Like many desperate parents, I became an FBI investigator

Photo of Adam and his son Alfie. Two of Adam's children have a rare genetic change to their CRELD1 gene.

Adam and his wife Jess gave birth to Lola in May 2018. They were already parents to Daisy and were looking forward to expanding their little family. But their joy quickly turned to desperation when Lola’s struggles started.

“Lola had her first seizure when she was just three months old. She was failing to hit her developmental milestones, was struggling with feeding and quickly started experiencing upwards of 80 myoclonic twitches a day. We had no idea what was going on and nor did the doctors. We didn’t even know what myoclonic meant!”

Adam & Jess spent the next two years in and out of hospital asking questions that no-one could answer. Multiple tests, including ECGs, EEGs, MRIs and genetic testing, both on the NHS and privately, didn’t offer any new information either.

“Once they finally confirmed that Lola was having seizures, we tried a whole range of anti-epilepsy medications, but nothing worked. Lola was struggling to feed and develop and she was having so many seizures every day. Like many parents, I became an FBI investigator. I turned to social media and joined many epilepsy groups in the hope of finding some answers.”

By pure chance, a mum in Canada responded to Adam’s Facebook post because she recognised the seizure symptoms in her own son. Her son had a very rare condition called CRELD1.

“We quickly established many similarities in our children’s symptoms and experiences. This proved to be a far more reliable source of intel than what we gathered from any of the clinicians. We requested for Lola to be tested for CRELD1, but without any medical literature connecting CRELD1 to epilepsy, it wasn’t treated as significant information.”

Adam and Jess kept talking to the mother in Canada, convinced there was a link, but they continued with their investigations into Lola’s struggles. Without a diagnosis, and with no indication that Lola’s condition was genetic, Adam & Jess had a third child, this time a little boy called Alfie.
Four days after Alfie was born, Lola passed away in her sleep from SUDEP, a tragic outcome for many children diagnosed with severe epilepsy. Whilst grieving for Lola, they also realised that Alfie, although stronger than his sister, also had the same symptoms. He had his first seizure at three months old.

“History was repeating itself. We were still in the same nightmare. We again asked our geneticist to test for variations in the CRELD1 gene.” Both Lola and Alfie were found to have the CRELD1 variation. They were the first children in the UK to be diagnosed with CRELD1.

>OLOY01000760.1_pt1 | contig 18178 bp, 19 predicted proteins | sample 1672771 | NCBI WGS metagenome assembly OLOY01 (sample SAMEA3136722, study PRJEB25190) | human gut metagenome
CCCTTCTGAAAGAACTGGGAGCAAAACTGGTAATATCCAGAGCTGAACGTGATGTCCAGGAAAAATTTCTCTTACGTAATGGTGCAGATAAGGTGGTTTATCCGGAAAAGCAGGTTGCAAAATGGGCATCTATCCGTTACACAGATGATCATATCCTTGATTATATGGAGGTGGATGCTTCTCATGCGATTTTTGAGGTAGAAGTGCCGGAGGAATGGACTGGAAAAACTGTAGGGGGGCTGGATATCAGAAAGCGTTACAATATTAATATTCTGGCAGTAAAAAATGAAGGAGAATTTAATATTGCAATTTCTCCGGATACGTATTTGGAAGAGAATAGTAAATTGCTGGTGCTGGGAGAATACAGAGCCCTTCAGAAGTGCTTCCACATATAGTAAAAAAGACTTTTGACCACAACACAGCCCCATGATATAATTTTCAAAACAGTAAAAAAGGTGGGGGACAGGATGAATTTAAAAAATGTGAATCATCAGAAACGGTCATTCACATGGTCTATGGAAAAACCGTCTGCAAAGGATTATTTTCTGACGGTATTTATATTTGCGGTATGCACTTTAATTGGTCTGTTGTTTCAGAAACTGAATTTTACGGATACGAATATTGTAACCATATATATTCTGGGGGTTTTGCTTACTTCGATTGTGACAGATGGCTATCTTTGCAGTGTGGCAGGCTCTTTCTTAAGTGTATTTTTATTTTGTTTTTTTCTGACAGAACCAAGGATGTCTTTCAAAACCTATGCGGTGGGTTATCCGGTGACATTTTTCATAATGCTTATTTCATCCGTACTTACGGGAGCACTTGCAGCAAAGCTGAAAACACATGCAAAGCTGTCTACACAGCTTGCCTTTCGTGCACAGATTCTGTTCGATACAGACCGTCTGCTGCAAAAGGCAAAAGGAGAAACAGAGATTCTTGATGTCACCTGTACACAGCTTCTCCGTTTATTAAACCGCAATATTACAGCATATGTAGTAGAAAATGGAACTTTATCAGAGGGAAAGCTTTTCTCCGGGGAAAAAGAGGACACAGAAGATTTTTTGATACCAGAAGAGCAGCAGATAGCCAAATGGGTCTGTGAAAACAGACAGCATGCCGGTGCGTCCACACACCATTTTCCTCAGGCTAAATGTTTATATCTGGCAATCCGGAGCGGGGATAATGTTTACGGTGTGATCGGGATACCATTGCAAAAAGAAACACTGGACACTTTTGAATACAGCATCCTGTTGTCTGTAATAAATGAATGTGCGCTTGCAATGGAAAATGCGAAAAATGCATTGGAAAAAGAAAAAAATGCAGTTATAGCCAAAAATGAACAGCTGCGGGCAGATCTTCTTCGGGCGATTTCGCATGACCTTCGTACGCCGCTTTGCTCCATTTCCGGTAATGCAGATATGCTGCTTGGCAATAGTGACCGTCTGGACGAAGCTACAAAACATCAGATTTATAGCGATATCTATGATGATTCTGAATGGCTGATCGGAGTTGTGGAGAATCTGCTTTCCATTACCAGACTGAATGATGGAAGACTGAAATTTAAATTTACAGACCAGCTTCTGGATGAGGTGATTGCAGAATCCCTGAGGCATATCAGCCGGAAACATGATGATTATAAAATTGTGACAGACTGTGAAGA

CRELD stands for Cysteine Rich With EGF Like Domains 1. It’s a protein coding gene. Changes to the gene causes an extremely rare genetic disorder triggering a wide range of complications including heart issues, seizures, respiratory issues and neuromuscular complications. There is no known cure.
“Whilst this diagnosis has simply turned our lives upside down, we have found an incredible community of inspirational families from across the U.S, Canada and UK that are all caring for children with CRELD1. These families give us hope, ideas, love and support. The diagnosis has enabled that to happen.”

Since then, Adam & Jess have set up a charity called CRELD1 Warriors to connect other families. They are also part of a research study with Yale University & GeneDx which has just published its research and evidence for CRELD1.

“Less than 20 children have been diagnosed with CRELD1 around the world, so when we talk about this being a rare disease, we are, in scientific terms, talking about something that is extremely rare. Through social media we have created a group that has been a lifeline to us, and others faced with the challenges CRELD1 brings. This group is now part of our new extended family, helping us all to learn as much as possible.”

The CRELD1 paper, alongside Adam & Jess’ continued hard work, means that when people have genetic testing, CRELD1 will now be one of the genes that is tested. Thanks to them, other families will also receive the diagnosis that they need.
“While CRELD1 is extremely rare – we want to encourage families to share their story and create a place where they can find relevant information.”

Visit the CRELD1 website that Adam has created here.

Leave a Comment

Your email address will not be published. Required fields are marked *

With any Whole Genome Sequencing (WGS) test ordered, a Record of Discussion (RoD) form will also need to be submitted. This document is to record the patient’s consent for genomic testing and their choice on taking part in research. Guidance on the patient choice conversation can be found here
This RoD form will be available for clinicians to download from this webpage. Once completed with the patient, it can be send to the lab with the corresponding test order form and sample.
Tests available to order will be listed in the National Genomic Test Directory. A test order form will soon be made available for clinicians on this webpage to download and complete. This form will include the address of the laboratory that the appropriate sample and completed form needs to be sent to.
Until the new Genomic Laboratory Service goes live, please continue to follow existing test order processes.
Later this year, the online test ordering tool for Whole Genome Sequencing will be integrated into the National Genomics Informatics System (NGIS) and clinicians will be able to search or filter to find a clinical indication, confirm eligibility criteria and start the test request process for their patient.